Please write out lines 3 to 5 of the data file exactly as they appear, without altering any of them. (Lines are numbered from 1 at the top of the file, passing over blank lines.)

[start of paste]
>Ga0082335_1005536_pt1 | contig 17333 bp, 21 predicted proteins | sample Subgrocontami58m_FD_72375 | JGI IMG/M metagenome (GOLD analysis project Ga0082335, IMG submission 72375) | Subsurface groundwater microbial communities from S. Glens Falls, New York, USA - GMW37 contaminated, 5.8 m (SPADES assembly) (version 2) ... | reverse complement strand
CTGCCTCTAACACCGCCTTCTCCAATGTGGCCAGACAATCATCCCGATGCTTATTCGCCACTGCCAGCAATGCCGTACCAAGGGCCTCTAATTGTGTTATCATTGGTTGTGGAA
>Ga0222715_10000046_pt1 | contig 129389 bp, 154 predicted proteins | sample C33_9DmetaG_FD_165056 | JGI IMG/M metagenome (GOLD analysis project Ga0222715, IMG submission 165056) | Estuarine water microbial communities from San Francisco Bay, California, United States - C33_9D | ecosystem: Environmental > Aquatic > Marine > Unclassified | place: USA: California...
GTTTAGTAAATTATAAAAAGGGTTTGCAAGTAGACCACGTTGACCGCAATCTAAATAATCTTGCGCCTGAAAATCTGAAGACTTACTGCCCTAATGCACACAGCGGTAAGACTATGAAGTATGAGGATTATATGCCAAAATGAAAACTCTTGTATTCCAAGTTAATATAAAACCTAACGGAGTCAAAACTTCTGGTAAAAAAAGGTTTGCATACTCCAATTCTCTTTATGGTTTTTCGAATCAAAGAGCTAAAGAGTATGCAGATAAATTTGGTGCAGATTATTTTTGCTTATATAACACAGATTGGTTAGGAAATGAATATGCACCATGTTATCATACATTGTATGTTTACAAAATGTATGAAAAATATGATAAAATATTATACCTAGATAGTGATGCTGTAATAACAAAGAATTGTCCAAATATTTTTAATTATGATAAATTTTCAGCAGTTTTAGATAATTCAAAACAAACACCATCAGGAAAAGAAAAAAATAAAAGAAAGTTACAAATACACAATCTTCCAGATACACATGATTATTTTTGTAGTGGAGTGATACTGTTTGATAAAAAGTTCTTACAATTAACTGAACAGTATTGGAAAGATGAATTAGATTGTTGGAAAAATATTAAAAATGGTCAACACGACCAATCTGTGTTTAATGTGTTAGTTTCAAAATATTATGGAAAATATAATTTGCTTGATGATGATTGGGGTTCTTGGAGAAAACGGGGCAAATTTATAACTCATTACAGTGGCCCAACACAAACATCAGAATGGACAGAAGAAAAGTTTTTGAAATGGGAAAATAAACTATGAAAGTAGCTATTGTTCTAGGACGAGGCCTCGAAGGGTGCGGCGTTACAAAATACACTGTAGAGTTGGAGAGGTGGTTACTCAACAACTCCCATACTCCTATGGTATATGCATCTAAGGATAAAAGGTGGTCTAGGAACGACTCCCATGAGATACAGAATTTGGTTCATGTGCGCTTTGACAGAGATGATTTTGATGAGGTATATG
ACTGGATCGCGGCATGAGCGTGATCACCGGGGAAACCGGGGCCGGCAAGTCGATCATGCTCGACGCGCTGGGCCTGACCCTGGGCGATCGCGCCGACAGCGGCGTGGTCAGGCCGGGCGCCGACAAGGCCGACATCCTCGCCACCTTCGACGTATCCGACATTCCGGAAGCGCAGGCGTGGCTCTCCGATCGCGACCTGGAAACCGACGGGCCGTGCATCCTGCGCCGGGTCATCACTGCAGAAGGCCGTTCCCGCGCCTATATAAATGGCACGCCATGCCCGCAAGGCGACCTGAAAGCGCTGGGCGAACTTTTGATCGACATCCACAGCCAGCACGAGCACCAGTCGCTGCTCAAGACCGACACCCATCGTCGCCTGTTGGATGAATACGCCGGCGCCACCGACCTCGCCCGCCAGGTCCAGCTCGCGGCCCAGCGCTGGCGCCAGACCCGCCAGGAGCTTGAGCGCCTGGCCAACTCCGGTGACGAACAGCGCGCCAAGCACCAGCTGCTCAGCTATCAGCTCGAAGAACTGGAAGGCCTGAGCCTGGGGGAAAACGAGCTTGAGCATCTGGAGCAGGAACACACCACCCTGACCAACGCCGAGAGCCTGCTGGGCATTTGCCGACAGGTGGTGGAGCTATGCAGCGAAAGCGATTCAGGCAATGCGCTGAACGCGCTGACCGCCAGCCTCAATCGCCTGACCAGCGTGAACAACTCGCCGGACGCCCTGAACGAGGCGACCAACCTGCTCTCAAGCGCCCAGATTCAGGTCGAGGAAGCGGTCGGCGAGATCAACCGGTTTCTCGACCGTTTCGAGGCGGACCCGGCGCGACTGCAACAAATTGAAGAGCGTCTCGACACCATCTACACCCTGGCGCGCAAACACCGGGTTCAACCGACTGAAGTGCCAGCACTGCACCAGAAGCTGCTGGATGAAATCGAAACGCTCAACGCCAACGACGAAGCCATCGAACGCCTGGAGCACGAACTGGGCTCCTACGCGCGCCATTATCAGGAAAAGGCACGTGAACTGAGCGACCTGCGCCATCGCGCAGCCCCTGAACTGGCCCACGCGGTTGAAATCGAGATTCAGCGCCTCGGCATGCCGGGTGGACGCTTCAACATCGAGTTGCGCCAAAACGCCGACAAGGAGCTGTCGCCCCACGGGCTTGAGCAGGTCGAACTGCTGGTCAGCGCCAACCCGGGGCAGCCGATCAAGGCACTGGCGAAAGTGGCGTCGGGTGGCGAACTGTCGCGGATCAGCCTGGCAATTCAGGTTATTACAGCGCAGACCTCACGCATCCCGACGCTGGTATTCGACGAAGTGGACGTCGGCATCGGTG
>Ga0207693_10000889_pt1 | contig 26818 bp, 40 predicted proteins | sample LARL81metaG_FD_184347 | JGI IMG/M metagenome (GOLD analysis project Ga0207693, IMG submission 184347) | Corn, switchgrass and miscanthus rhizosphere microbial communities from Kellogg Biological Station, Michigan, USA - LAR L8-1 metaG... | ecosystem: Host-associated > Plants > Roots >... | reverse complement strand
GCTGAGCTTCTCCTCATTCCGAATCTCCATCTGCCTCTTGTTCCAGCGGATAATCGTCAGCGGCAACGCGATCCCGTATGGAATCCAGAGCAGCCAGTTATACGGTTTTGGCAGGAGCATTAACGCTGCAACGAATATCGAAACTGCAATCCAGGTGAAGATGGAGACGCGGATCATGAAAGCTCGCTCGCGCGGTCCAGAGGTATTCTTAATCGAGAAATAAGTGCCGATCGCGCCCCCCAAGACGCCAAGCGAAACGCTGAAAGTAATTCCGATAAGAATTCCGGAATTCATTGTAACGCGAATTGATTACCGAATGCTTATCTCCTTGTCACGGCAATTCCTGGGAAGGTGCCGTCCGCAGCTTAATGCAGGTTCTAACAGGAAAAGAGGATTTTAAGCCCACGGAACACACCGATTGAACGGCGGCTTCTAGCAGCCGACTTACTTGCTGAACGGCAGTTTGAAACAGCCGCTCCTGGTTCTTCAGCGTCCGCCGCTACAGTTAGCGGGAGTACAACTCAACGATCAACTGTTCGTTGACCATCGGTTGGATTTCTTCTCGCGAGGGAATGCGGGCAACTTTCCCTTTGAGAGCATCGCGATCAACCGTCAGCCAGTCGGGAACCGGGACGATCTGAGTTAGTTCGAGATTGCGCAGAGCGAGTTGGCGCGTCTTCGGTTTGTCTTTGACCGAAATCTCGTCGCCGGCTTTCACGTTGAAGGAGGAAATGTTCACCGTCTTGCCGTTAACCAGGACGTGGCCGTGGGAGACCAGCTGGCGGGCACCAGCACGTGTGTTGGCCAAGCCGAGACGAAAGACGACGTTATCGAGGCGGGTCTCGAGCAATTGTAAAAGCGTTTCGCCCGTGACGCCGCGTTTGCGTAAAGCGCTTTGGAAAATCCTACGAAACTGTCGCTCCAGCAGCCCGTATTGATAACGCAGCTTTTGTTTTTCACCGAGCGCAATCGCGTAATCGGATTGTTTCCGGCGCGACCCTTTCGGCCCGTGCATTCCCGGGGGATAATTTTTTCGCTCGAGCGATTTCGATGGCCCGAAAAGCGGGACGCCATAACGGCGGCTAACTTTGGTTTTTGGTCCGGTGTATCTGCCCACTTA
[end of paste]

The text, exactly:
>Ga0222715_10000046_pt1 | contig 129389 bp, 154 predicted proteins | sample C33_9DmetaG_FD_165056 | JGI IMG/M metagenome (GOLD analysis project Ga0222715, IMG submission 165056) | Estuarine water microbial communities from San Francisco Bay, California, United States - C33_9D | ecosystem: Environmental > Aquatic > Marine > Unclassified | place: USA: California...
GTTTAGTAAATTATAAAAAGGGTTTGCAAGTAGACCACGTTGACCGCAATCTAAATAATCTTGCGCCTGAAAATCTGAAGACTTACTGCCCTAATGCACACAGCGGTAAGACTATGAAGTATGAGGATTATATGCCAAAATGAAAACTCTTGTATTCCAAGTTAATATAAAACCTAACGGAGTCAAAACTTCTGGTAAAAAAAGGTTTGCATACTCCAATTCTCTTTATGGTTTTTCGAATCAAAGAGCTAAAGAGTATGCAGATAAATTTGGTGCAGATTATTTTTGCTTATATAACACAGATTGGTTAGGAAATGAATATGCACCATGTTATCATACATTGTATGTTTACAAAATGTATGAAAAATATGATAAAATATTATACCTAGATAGTGATGCTGTAATAACAAAGAATTGTCCAAATATTTTTAATTATGATAAATTTTCAGCAGTTTTAGATAATTCAAAACAAACACCATCAGGAAAAGAAAAAAATAAAAGAAAGTTACAAATACACAATCTTCCAGATACACATGATTATTTTTGTAGTGGAGTGATACTGTTTGATAAAAAGTTCTTACAATTAACTGAACAGTATTGGAAAGATGAATTAGATTGTTGGAAAAATATTAAAAATGGTCAACACGACCAATCTGTGTTTAATGTGTTAGTTTCAAAATATTATGGAAAATATAATTTGCTTGATGATGATTGGGGTTCTTGGAGAAAACGGGGCAAATTTATAACTCATTACAGTGGCCCAACACAAACATCAGAATGGACAGAAGAAAAGTTTTTGAAATGGGAAAATAAACTATGAAAGTAGCTATTGTTCTAGGACGAGGCCTCGAAGGGTGCGGCGTTACAAAATACACTGTAGAGTTGGAGAGGTGGTTACTCAACAACTCCCATACTCCTATGGTATATGCATCTAAGGATAAAAGGTGGTCTAGGAACGACTCCCATGAGATACAGAATTTGGTTCATGTGCGCTTTGACAGAGATGATTTTGATGAGGTATATG
ACTGGATCGCGGCATGAGCGTGATCACCGGGGAAACCGGGGCCGGCAAGTCGATCATGCTCGACGCGCTGGGCCTGACCCTGGGCGATCGCGCCGACAGCGGCGTGGTCAGGCCGGGCGCCGACAAGGCCGACATCCTCGCCACCTTCGACGTATCCGACATTCCGGAAGCGCAGGCGTGGCTCTCCGATCGCGACCTGGAAACCGACGGGCCGTGCATCCTGCGCCGGGTCATCACTGCAGAAGGCCGTTCCCGCGCCTATATAAATGGCACGCCATGCCCGCAAGGCGACCTGAAAGCGCTGGGCGAACTTTTGATCGACATCCACAGCCAGCACGAGCACCAGTCGCTGCTCAAGACCGACACCCATCGTCGCCTGTTGGATGAATACGCCGGCGCCACCGACCTCGCCCGCCAGGTCCAGCTCGCGGCCCAGCGCTGGCGCCAGACCCGCCAGGAGCTTGAGCGCCTGGCCAACTCCGGTGACGAACAGCGCGCCAAGCACCAGCTGCTCAGCTATCAGCTCGAAGAACTGGAAGGCCTGAGCCTGGGGGAAAACGAGCTTGAGCATCTGGAGCAGGAACACACCACCCTGACCAACGCCGAGAGCCTGCTGGGCATTTGCCGACAGGTGGTGGAGCTATGCAGCGAAAGCGATTCAGGCAATGCGCTGAACGCGCTGACCGCCAGCCTCAATCGCCTGACCAGCGTGAACAACTCGCCGGACGCCCTGAACGAGGCGACCAACCTGCTCTCAAGCGCCCAGATTCAGGTCGAGGAAGCGGTCGGCGAGATCAACCGGTTTCTCGACCGTTTCGAGGCGGACCCGGCGCGACTGCAACAAATTGAAGAGCGTCTCGACACCATCTACACCCTGGCGCGCAAACACCGGGTTCAACCGACTGAAGTGCCAGCACTGCACCAGAAGCTGCTGGATGAAATCGAAACGCTCAACGCCAACGACGAAGCCATCGAACGCCTGGAGCACGAACTGGGCTCCTACGCGCGCCATTATCAGGAAAAGGCACGTGAACTGAGCGACCTGCGCCATCGCGCAGCCCCTGAACTGGCCCACGCGGTTGAAATCGAGATTCAGCGCCTCGGCATGCCGGGTGGACGCTTCAACATCGAGTTGCGCCAAAACGCCGACAAGGAGCTGTCGCCCCACGGGCTTGAGCAGGTCGAACTGCTGGTCAGCGCCAACCCGGGGCAGCCGATCAAGGCACTGGCGAAAGTGGCGTCGGGTGGCGAACTGTCGCGGATCAGCCTGGCAATTCAGGTTATTACAGCGCAGACCTCACGCATCCCGACGCTGGTATTCGACGAAGTGGACGTCGGCATCGGTG